University of Minnesota Extension
Menu Menu

Extension > Minnesota WeatherTalk > July 2014

Friday, July 18, 2014

Record Cool Spell for Mid-July: July 18, 2014 Commentary

In this edition of WeatherTalk

  • Record cool spell for mid-July 
  • New Seasonal Climate Outlook
  • Anniversary week for Minnesota's top rain storm
  • Weekly Weather potpourri
  • MPR listener question
  • Almanac for July 18th
  • Past weather 
  • Outlook

Record cool spell for mid-July

On Monday, July 14 a cold air mass from Canada invaded the state and brought record-setting cold high temperatures to scores of communities. Winds were strong from the north and remained so throughout much of the day and the night, so no overnight minimum temperature records were set. But the cooler, drier air from the north held down daytime temperatures into the 50s and 60s F across the state. Some observers reporting new record cold highs for the date included: 57 degrees F at Silver Bay, Isabella, Bigfork, and Embarrass; 59 degrees F at Crane Lake, Cloquet, and Ely; 60 degrees F at International Falls, Brimson, Leech Lake and Mora (tied with 1960); 61 degrees F at Moose Lake, Grand Rapids, and Bemidji (tied with 1961); 62 degrees F at Park Rapids; 63 degrees F at Moorhead, Alexandria, and Waskish (tied with 1994); 64 degrees F at Brainerd, Wheaton, Dodge Center, and Detroit Lakes; 65 degrees F at MSP, St Cloud, Baudette, Preston, and Waseca. High wind gusts over 30 mph were prevalent with the cold air advection at places like St Cloud, Warroad, Alexandria, Grand Rapids, and even the Twin Cities.

The cold air took residence for about 48 hours and brought new record cold mean daily temperatures (average of the maximum and minimum values for the day) to many communities on Tuesday, July 15th. Some of these records include: 55 F at Pipestone; 57 F at Windom; 58 F at Waseca and Grand Meadow; 59 F at Zumbrota, Austin, and Winnebago; and 60 F at Rochester.

Finally, clear skies, high pressure, and calm winds brought some record minimum temperature values on Wednesday morning to northern and western parts of Minnesota. Some of the new records included; 35 F at Brimson; 38 F at Hibbing (tied 2007); 39 F at International Falls, Silver Bay, Crane Lake, Eveleth, and Orr; 45 F at Wheaton; and 46 F at Marshall and Worthington. The cold air finally cleared out on Thursday, and in contrast much of the balance of the month looks to be warmer than normal with above normal rainfall as well. That's Minnesota!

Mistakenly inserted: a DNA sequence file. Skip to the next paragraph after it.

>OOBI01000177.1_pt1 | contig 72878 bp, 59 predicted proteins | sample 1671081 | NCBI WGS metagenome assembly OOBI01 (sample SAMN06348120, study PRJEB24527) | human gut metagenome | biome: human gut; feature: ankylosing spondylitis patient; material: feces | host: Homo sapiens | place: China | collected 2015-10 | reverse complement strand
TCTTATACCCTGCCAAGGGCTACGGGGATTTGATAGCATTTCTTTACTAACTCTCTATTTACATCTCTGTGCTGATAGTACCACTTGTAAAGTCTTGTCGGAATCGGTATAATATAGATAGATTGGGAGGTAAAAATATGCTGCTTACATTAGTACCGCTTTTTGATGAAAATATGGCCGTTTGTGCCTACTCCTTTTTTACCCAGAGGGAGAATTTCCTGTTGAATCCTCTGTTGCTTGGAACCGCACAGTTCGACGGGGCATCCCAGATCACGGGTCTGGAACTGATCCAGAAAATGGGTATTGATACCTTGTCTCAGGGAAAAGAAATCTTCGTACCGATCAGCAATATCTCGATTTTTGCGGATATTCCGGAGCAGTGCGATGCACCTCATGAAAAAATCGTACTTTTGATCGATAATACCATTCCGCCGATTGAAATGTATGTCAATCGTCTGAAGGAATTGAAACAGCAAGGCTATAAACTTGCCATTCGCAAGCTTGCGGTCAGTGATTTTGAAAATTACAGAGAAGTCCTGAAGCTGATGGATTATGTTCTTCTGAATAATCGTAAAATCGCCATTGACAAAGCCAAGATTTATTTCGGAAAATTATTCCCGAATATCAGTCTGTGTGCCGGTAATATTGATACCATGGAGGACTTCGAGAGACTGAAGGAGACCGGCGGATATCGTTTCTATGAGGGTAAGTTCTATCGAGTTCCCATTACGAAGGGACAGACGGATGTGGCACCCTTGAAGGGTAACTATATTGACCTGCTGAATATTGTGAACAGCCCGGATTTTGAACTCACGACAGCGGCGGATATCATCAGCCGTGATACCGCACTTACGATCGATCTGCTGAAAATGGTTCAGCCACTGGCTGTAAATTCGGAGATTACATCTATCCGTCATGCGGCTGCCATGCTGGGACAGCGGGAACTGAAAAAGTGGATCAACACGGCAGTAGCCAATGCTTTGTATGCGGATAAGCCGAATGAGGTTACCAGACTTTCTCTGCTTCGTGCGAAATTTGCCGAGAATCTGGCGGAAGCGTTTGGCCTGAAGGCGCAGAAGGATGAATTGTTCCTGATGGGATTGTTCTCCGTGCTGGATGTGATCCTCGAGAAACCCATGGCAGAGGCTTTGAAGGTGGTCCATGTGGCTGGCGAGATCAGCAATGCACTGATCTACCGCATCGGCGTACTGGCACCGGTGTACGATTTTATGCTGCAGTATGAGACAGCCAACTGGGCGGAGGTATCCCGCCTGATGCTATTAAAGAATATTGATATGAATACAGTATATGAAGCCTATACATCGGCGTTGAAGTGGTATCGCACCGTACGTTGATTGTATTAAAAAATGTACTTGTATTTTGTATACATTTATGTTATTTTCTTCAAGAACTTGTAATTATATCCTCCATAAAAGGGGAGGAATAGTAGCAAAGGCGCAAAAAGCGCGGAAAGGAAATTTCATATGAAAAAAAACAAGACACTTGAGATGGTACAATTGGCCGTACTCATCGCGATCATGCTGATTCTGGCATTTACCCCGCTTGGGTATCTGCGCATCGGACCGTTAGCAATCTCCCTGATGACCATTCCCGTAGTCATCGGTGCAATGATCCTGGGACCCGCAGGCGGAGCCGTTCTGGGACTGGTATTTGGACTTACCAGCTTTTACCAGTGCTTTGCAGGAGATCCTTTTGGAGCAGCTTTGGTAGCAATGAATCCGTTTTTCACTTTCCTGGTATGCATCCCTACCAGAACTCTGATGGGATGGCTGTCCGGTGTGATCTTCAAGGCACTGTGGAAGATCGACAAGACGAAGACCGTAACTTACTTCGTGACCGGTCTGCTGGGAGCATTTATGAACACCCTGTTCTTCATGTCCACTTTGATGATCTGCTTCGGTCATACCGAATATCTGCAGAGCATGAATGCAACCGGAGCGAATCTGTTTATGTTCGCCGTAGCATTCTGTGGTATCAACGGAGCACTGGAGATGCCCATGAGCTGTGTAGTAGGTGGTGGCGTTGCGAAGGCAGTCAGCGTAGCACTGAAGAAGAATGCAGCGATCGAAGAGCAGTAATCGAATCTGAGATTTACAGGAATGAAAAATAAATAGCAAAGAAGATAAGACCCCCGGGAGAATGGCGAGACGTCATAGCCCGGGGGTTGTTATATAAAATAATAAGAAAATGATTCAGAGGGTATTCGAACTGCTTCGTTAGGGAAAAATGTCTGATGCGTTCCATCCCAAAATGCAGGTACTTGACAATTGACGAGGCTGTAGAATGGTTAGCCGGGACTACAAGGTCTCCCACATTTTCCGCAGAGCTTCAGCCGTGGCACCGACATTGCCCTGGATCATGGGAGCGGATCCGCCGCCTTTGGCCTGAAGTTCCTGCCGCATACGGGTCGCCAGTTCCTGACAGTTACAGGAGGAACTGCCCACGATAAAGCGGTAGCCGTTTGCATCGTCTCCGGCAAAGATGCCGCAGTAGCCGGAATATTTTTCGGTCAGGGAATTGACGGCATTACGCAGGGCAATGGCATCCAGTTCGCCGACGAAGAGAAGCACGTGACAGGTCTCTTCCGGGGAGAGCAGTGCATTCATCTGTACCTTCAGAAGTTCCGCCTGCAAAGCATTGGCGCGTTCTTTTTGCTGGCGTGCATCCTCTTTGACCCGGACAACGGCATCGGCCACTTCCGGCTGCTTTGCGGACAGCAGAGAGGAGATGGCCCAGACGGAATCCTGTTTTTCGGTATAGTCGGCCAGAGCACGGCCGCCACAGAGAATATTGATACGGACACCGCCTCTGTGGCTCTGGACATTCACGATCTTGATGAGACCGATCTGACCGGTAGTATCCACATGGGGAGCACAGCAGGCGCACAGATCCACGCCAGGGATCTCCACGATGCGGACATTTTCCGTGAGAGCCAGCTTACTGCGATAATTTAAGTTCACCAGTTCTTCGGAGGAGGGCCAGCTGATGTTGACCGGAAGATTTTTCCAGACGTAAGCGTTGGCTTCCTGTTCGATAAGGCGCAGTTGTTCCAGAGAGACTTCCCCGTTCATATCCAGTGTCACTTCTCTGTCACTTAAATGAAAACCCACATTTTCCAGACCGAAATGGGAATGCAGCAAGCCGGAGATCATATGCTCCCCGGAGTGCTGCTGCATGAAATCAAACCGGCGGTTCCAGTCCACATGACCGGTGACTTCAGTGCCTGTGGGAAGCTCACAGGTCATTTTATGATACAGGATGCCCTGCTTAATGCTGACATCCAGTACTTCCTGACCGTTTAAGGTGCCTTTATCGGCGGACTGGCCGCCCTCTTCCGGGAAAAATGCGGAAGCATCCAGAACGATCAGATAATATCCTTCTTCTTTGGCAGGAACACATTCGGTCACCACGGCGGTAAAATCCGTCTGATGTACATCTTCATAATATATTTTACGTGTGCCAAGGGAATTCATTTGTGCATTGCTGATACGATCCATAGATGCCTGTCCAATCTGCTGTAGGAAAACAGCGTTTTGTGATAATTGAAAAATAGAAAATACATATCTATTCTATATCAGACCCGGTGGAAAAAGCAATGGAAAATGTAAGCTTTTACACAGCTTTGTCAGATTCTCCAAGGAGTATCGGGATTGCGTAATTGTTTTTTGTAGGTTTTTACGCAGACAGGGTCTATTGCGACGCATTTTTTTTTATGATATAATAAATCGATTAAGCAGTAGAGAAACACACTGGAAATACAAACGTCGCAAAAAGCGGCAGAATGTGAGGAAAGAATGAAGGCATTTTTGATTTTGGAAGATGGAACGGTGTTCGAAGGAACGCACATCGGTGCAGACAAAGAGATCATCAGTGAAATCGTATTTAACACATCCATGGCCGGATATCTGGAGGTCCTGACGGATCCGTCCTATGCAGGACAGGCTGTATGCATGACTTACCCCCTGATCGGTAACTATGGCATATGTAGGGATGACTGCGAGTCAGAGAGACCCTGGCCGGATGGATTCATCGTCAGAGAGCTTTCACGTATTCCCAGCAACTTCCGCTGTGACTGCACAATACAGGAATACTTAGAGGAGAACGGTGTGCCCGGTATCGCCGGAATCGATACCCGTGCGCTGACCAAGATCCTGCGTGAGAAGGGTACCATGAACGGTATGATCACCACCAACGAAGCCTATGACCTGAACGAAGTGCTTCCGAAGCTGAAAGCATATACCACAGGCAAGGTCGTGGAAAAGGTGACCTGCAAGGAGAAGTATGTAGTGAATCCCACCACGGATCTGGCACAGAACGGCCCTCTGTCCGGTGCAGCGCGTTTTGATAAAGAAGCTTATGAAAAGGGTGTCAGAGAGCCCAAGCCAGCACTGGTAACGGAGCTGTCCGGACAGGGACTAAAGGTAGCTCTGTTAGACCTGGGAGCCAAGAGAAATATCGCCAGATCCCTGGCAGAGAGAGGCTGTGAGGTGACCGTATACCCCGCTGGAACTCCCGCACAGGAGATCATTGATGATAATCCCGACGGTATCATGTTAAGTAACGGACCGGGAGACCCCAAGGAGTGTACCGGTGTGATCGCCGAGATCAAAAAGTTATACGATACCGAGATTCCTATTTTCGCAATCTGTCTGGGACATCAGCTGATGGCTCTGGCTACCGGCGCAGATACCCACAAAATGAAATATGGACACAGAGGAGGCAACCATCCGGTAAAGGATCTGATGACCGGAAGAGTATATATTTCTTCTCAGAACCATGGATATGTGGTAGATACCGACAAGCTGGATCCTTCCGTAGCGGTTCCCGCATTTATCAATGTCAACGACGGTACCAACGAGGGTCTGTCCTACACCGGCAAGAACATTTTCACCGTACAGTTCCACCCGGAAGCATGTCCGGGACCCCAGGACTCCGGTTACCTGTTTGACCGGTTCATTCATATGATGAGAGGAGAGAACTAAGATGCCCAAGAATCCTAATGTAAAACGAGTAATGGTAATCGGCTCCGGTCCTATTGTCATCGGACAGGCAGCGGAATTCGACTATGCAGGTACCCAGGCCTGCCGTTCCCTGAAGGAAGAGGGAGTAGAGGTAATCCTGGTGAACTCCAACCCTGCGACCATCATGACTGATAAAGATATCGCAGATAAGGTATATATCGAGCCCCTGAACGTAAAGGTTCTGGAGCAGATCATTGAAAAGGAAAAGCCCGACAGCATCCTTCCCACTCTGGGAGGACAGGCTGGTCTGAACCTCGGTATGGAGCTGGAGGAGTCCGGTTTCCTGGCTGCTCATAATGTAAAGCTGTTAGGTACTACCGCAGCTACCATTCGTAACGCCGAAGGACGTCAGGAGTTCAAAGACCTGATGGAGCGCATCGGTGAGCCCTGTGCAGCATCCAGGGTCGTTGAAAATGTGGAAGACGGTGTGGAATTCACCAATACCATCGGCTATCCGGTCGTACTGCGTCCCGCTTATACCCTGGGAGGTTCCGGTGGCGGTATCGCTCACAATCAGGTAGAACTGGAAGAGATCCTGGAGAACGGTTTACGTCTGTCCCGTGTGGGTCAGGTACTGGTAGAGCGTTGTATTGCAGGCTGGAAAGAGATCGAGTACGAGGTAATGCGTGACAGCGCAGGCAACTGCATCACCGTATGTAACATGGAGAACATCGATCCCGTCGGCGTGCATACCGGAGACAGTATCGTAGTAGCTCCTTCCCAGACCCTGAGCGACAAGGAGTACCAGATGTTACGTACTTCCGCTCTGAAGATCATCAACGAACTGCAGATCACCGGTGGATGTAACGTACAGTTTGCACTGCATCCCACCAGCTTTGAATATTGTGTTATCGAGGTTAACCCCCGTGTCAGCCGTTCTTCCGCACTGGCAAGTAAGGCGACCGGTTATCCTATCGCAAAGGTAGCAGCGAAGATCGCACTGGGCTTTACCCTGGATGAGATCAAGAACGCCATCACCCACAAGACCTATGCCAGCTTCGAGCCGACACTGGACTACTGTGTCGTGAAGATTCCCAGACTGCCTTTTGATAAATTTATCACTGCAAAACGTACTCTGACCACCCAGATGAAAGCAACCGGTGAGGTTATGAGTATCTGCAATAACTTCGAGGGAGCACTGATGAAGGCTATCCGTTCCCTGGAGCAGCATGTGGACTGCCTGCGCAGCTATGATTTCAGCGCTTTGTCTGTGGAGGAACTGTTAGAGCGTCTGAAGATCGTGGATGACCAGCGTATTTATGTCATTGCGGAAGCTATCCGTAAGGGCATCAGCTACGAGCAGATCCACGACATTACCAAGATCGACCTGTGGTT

New Seasonal Climate Outlook

The NOAA Climate Prediction Center released new seasonal climate outlooks this week for the period August through October. The outlook favors cooler than normal temperatures for the western Great Lakes Region, including Minnesota. This is consistent with the pattern so far observed in July which shows most observers reporting mean monthly temperatures that range from 3 to 5 degrees F colder than normal.

The precipitation outlook is neutral, with equal chances for above or below normal values across the region during the August to October time frame. In any event, rainfall for the balance of the 2014 growing season is likely to be more variable across the Minnesota landscape.

Anniversary Week for Minnesota's Top Rain Storm

Today (July 18) is the anniversary of perhaps the most prolonged intense rainfall ever recorded in the state. This thunderstorm complex occurred in 1867 over western and central Minnesota, but was especially heavy in parts of Douglas, Pope and Stearns Counties, affecting the pioneer communities of Osakis, Westport, and Sauk Centre. Beginning late on Wednesday, July 17th, lasting all day July 18th, and into the early morning of Friday July 19th, heavy thunderstorms drenched the landscape with up to 30 inches of rainfall. Unfortunately measurements of the storm were not made by official rain gages in those days, but several people did record measurements via buckets and barrels which filled up. George B. Wright, a pioneer land surveyor in the area, documented the event and reported on it in some detail to the Minnesota Academy of Natural Sciences years later (1876). In his account, the Pomme de Terre, Chippewa, and Sauk Rivers, normally creeks at that time of year, became lakes several miles wide. The storm generated runoff caused the Mississippi to rise several feet (up to 12 ft in places), washing out bridges and logging booms right through the Twin Cities area. The total number of logs washed away was estimated to exceed 25 million. The mosquito population was reported as the worst ever for the balance of that 1867 summer. Even through the modern era this storm rainfall total has not even been approached. The greatest in the modern era was 17.21 inches near La Crescent, MN during the famous August 19, 2007 flash flood there.

Weekly Weather potpourri

NOAA released its State of the Climate in 2013 report this week. It highlights continued warm temperature trends and rises in sea level. It also highlights changes in Arctic sea ice, and regional climate trends. The report is 232 pages, but you can read the highlights.

With a return to warm, humid weather across the state next week, we may seen some Heat Advisories issued by the National Weather Service. In this context it might be wise to review some tips for maintaining good health during these hot spells. NOAA Public Affairs has issued four tips on preparing for heat spells.